Thursday, April 22, 2010

Radio Replies Second Volume - Causes of Unbelief

171. Do you think that religion is the one thing in which men deliberately set themselves against the truth?

Men deliberately set themselves against the truth in many things. But their opposition is certainly more in evidence where religion is concerned. For the more truth a given form of religion contains, the more opposed will that religion be to the corruption of human nature.

172. Why should there be animosity against the Christian religion?

It is not because there is anything wrong with Christianity. It is because there is something wrong with the people who experience the animosity.

173. It seems to me that people are ready to believe almost anything these days, so why don't they lap up your religion?

Because Christianity does not cater for people ready to believe "almost anything." It demands that they believe a very definite something, to the exclusion of many things which human beings might find more comfortable and pleasant.

174. If the Christian revelation were really credible, everyone would accept it.

That is not true. There is more than enough evidence to make acceptance of the fact that God has revealed the Christian religion reasonable. But men do not always behave reasonably. Yet even if a man admitted that the fact of revelation is credible, it does not follow that he would be willing to believe the contents of that revelation. For the contents of Christian revelation include supernatural mysteries which, though not in any way against human reason, are above it. And men, in their pride, can say, "We will not believe anything which is not within the reach of our full comprehension. We accept nothing on trust, no matter who says it." Above all, is this the case when the doctrines in question are not merely theoretical, but involve practical consequences distasteful to human nature.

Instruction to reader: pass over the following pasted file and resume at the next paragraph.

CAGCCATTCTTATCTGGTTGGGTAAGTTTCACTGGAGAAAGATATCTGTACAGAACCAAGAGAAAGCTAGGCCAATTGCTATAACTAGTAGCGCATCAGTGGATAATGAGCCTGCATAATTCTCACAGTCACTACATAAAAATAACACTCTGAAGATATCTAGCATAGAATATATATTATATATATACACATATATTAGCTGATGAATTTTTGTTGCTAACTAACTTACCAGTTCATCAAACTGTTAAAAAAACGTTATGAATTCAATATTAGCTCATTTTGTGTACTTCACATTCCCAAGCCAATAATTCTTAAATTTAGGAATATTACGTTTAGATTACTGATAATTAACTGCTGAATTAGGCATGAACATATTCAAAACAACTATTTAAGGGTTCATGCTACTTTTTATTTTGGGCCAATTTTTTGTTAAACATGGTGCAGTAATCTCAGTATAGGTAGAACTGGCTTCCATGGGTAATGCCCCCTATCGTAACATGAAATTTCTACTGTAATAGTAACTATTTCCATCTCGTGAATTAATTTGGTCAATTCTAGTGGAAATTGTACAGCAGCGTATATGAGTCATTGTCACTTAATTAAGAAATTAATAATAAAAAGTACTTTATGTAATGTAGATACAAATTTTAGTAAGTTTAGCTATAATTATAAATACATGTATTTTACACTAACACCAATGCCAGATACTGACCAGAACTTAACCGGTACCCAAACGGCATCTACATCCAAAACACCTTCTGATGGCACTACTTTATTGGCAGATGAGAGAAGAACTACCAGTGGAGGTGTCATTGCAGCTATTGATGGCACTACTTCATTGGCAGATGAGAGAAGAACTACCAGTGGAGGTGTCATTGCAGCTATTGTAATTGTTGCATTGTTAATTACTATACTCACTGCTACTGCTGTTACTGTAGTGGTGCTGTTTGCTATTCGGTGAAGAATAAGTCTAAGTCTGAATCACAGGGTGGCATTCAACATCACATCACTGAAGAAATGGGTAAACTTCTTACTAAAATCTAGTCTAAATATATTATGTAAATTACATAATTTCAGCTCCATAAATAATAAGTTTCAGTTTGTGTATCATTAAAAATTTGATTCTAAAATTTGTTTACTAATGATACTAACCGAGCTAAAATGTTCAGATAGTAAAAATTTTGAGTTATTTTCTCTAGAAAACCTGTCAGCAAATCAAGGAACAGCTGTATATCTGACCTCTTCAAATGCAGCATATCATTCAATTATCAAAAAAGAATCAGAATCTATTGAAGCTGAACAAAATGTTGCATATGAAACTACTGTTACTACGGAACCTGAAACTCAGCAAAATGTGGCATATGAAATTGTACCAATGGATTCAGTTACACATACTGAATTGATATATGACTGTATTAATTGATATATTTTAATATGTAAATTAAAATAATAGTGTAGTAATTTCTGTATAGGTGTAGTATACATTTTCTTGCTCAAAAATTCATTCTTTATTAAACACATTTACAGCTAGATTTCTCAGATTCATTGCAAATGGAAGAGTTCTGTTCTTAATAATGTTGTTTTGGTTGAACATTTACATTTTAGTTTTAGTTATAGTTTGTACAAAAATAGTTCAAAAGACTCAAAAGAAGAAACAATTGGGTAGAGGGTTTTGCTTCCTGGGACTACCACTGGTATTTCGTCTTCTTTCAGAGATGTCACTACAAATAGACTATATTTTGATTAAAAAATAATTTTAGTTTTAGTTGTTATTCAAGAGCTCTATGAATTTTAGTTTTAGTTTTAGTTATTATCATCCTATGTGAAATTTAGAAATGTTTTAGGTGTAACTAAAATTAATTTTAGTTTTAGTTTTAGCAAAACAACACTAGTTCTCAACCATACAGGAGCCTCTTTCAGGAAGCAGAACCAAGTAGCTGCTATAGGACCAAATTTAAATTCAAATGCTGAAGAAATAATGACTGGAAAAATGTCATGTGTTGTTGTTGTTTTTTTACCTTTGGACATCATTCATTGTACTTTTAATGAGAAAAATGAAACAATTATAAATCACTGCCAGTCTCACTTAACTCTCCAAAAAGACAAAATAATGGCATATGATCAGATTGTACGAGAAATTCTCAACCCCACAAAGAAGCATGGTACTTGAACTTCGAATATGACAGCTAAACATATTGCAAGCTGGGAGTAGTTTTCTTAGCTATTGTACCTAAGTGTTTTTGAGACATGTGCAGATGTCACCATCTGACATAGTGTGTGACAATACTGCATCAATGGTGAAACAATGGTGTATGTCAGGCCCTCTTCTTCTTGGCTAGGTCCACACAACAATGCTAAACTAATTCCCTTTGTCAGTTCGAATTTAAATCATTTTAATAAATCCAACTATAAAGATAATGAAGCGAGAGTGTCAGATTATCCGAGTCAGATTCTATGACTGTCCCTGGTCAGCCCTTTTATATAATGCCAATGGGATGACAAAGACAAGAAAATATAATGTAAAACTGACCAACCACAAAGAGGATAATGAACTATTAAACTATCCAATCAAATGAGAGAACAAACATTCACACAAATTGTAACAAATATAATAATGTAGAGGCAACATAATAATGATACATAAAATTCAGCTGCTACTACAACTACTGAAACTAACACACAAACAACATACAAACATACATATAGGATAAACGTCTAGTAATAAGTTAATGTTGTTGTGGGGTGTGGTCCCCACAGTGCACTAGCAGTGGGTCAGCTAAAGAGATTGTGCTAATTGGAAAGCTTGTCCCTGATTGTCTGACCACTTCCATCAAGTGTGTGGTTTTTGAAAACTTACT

175. Surely mankind is anxious to be saved?

If we take salvation as the promise of eternal happiness, and leave out all other considerations, men would certainly be anxious to get it. But if we view, not the promise of future joy, but the implication that men "need" to be saved, it is a different matter altogether. For the implication is that men have fallen into a rotten and depraved state from which they are incapable of escaping without the help of a savior. Human pride rebels. Men do not like to admit even to themselves that they are evil. They cry out against the doctrine of original sin, and boast that, far from having fallen, the human race has steadily risen, and has a glorious future before it, to be attained by its own efforts. And not only do men banish the thought of original sin. They try to banish the thought of their actual and personal sins. So a man with no religion is full of his own virtues. "I have no religion," he will say, "but I am a better man than many who profess to be religious." Pride is a great force in the world, and God Himself has said that He "resists the proud and gives His grace to the humble." But men do not like humbling themselves; and still less do they like being humbled. Despite their boasting, however, men have their vices and sins which they do not wish to abandon. And they are not prepared to sacrifice present tangible pleasures and interests for future invisible benefits. How many people are blind to future consequences of their actions, even in this life, when in the grip of a present and urgent temptation to alluring self-satisfaction! So mankind is not always anxious to be saved if we consider, not merely the future benefits of salvation, but present implications and the conditions required.

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